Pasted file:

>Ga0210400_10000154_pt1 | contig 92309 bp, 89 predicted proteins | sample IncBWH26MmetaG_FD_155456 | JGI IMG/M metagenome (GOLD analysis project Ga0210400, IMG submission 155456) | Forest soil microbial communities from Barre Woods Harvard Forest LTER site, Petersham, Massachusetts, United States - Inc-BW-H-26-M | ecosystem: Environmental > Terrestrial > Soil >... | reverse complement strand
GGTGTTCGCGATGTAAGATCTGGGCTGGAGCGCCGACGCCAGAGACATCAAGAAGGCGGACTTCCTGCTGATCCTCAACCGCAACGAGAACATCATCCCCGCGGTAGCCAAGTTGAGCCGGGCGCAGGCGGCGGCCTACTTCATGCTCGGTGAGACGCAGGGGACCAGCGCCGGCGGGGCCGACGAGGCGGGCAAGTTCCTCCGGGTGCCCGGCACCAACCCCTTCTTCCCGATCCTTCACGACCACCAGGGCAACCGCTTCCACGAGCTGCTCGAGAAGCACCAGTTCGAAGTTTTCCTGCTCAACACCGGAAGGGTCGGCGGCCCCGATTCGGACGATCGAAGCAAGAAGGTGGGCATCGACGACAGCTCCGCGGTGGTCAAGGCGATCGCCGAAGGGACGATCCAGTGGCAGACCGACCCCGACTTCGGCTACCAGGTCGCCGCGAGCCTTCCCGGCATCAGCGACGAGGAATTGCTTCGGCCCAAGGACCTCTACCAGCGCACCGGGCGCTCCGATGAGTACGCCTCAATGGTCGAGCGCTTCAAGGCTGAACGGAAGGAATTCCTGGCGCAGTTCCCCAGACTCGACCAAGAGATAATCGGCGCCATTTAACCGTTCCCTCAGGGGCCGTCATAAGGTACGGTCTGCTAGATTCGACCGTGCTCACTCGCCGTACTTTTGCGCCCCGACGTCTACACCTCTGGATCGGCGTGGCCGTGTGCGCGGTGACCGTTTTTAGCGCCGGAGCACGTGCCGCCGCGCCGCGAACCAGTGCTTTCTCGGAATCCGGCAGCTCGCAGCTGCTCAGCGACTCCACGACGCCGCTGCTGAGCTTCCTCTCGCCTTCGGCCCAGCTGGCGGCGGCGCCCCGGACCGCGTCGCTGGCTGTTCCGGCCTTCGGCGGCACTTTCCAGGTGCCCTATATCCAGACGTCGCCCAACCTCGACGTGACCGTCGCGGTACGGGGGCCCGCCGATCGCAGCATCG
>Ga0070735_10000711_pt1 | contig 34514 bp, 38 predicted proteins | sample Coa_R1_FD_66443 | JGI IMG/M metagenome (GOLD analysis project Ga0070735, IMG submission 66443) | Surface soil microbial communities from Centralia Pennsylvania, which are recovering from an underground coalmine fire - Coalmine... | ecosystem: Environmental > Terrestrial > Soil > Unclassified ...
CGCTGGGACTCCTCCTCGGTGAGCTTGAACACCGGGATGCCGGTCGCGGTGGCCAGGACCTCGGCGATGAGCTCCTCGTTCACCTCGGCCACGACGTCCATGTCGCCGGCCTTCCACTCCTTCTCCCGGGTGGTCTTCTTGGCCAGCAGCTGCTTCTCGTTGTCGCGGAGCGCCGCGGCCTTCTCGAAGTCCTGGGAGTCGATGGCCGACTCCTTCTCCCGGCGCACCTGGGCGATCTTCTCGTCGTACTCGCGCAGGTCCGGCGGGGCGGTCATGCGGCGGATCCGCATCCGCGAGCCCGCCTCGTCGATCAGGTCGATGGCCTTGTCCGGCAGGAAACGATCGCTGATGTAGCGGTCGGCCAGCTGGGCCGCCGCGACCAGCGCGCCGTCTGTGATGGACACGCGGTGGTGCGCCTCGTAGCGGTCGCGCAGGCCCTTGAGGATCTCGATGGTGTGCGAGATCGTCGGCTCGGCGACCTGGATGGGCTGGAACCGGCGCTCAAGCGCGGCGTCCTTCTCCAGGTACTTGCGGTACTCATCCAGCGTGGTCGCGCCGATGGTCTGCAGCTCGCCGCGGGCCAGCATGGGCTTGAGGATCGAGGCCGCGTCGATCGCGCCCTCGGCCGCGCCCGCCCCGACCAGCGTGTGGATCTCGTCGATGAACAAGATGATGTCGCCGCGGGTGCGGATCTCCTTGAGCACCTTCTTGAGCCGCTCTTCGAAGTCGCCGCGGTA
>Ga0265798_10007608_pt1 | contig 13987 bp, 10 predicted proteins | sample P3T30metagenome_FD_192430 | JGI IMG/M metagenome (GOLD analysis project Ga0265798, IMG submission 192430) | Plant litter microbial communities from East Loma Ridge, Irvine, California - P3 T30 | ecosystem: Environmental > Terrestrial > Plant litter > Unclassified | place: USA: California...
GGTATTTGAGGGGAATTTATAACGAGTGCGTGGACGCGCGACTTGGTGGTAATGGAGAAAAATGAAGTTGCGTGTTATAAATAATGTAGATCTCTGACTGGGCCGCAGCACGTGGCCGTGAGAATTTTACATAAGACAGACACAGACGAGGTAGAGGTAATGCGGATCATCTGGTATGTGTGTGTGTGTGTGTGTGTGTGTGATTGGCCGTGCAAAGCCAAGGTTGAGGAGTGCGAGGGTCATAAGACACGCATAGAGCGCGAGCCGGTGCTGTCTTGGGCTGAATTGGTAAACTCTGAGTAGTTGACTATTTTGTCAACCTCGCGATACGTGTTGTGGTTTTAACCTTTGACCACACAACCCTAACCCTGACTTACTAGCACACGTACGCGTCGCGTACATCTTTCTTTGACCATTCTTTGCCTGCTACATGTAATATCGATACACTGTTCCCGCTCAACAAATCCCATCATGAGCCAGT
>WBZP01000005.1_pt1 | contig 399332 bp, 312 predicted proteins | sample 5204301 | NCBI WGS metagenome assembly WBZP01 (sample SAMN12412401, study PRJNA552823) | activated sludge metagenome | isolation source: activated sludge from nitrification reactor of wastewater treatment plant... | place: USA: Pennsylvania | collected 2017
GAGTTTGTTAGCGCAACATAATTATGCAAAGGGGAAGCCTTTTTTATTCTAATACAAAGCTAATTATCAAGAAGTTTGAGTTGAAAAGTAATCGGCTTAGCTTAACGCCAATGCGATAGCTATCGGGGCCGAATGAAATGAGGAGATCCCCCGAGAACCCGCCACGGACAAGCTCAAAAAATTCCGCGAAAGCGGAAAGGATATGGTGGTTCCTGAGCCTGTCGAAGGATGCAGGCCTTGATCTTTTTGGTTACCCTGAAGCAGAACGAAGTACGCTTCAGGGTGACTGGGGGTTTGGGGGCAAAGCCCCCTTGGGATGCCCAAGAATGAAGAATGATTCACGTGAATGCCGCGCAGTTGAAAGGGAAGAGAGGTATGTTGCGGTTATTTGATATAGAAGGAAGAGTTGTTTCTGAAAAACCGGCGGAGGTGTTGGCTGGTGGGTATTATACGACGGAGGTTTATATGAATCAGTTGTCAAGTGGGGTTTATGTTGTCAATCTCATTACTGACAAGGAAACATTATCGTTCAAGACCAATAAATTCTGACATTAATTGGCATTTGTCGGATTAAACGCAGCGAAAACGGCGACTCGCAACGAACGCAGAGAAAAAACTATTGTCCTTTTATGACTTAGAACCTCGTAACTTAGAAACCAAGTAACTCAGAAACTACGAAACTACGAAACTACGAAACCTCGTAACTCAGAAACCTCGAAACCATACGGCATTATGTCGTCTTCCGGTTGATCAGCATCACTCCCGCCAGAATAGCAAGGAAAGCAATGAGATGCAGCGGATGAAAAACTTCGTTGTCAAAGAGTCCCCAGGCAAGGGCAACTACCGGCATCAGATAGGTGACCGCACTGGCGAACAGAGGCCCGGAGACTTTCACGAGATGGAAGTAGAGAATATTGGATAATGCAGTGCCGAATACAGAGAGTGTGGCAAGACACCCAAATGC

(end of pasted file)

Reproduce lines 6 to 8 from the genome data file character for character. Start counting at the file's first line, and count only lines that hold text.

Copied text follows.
GGTATTTGAGGGGAATTTATAACGAGTGCGTGGACGCGCGACTTGGTGGTAATGGAGAAAAATGAAGTTGCGTGTTATAAATAATGTAGATCTCTGACTGGGCCGCAGCACGTGGCCGTGAGAATTTTACATAAGACAGACACAGACGAGGTAGAGGTAATGCGGATCATCTGGTATGTGTGTGTGTGTGTGTGTGTGTGTGATTGGCCGTGCAAAGCCAAGGTTGAGGAGTGCGAGGGTCATAAGACACGCATAGAGCGCGAGCCGGTGCTGTCTTGGGCTGAATTGGTAAACTCTGAGTAGTTGACTATTTTGTCAACCTCGCGATACGTGTTGTGGTTTTAACCTTTGACCACACAACCCTAACCCTGACTTACTAGCACACGTACGCGTCGCGTACATCTTTCTTTGACCATTCTTTGCCTGCTACATGTAATATCGATACACTGTTCCCGCTCAACAAATCCCATCATGAGCCAGT
>WBZP01000005.1_pt1 | contig 399332 bp, 312 predicted proteins | sample 5204301 | NCBI WGS metagenome assembly WBZP01 (sample SAMN12412401, study PRJNA552823) | activated sludge metagenome | isolation source: activated sludge from nitrification reactor of wastewater treatment plant... | place: USA: Pennsylvania | collected 2017
GAGTTTGTTAGCGCAACATAATTATGCAAAGGGGAAGCCTTTTTTATTCTAATACAAAGCTAATTATCAAGAAGTTTGAGTTGAAAAGTAATCGGCTTAGCTTAACGCCAATGCGATAGCTATCGGGGCCGAATGAAATGAGGAGATCCCCCGAGAACCCGCCACGGACAAGCTCAAAAAATTCCGCGAAAGCGGAAAGGATATGGTGGTTCCTGAGCCTGTCGAAGGATGCAGGCCTTGATCTTTTTGGTTACCCTGAAGCAGAACGAAGTACGCTTCAGGGTGACTGGGGGTTTGGGGGCAAAGCCCCCTTGGGATGCCCAAGAATGAAGAATGATTCACGTGAATGCCGCGCAGTTGAAAGGGAAGAGAGGTATGTTGCGGTTATTTGATATAGAAGGAAGAGTTGTTTCTGAAAAACCGGCGGAGGTGTTGGCTGGTGGGTATTATACGACGGAGGTTTATATGAATCAGTTGTCAAGTGGGGTTTATGTTGTCAATCTCATTACTGACAAGGAAACATTATCGTTCAAGACCAATAAATTCTGACATTAATTGGCATTTGTCGGATTAAACGCAGCGAAAACGGCGACTCGCAACGAACGCAGAGAAAAAACTATTGTCCTTTTATGACTTAGAACCTCGTAACTTAGAAACCAAGTAACTCAGAAACTACGAAACTACGAAACTACGAAACCTCGTAACTCAGAAACCTCGAAACCATACGGCATTATGTCGTCTTCCGGTTGATCAGCATCACTCCCGCCAGAATAGCAAGGAAAGCAATGAGATGCAGCGGATGAAAAACTTCGTTGTCAAAGAGTCCCCAGGCAAGGGCAACTACCGGCATCAGATAGGTGACCGCACTGGCGAACAGAGGCCCGGAGACTTTCACGAGATGGAAGTAGAGAATATTGGATAATGCAGTGCCGAATACAGAGAGTGTGGCAAGACACCCAAATGC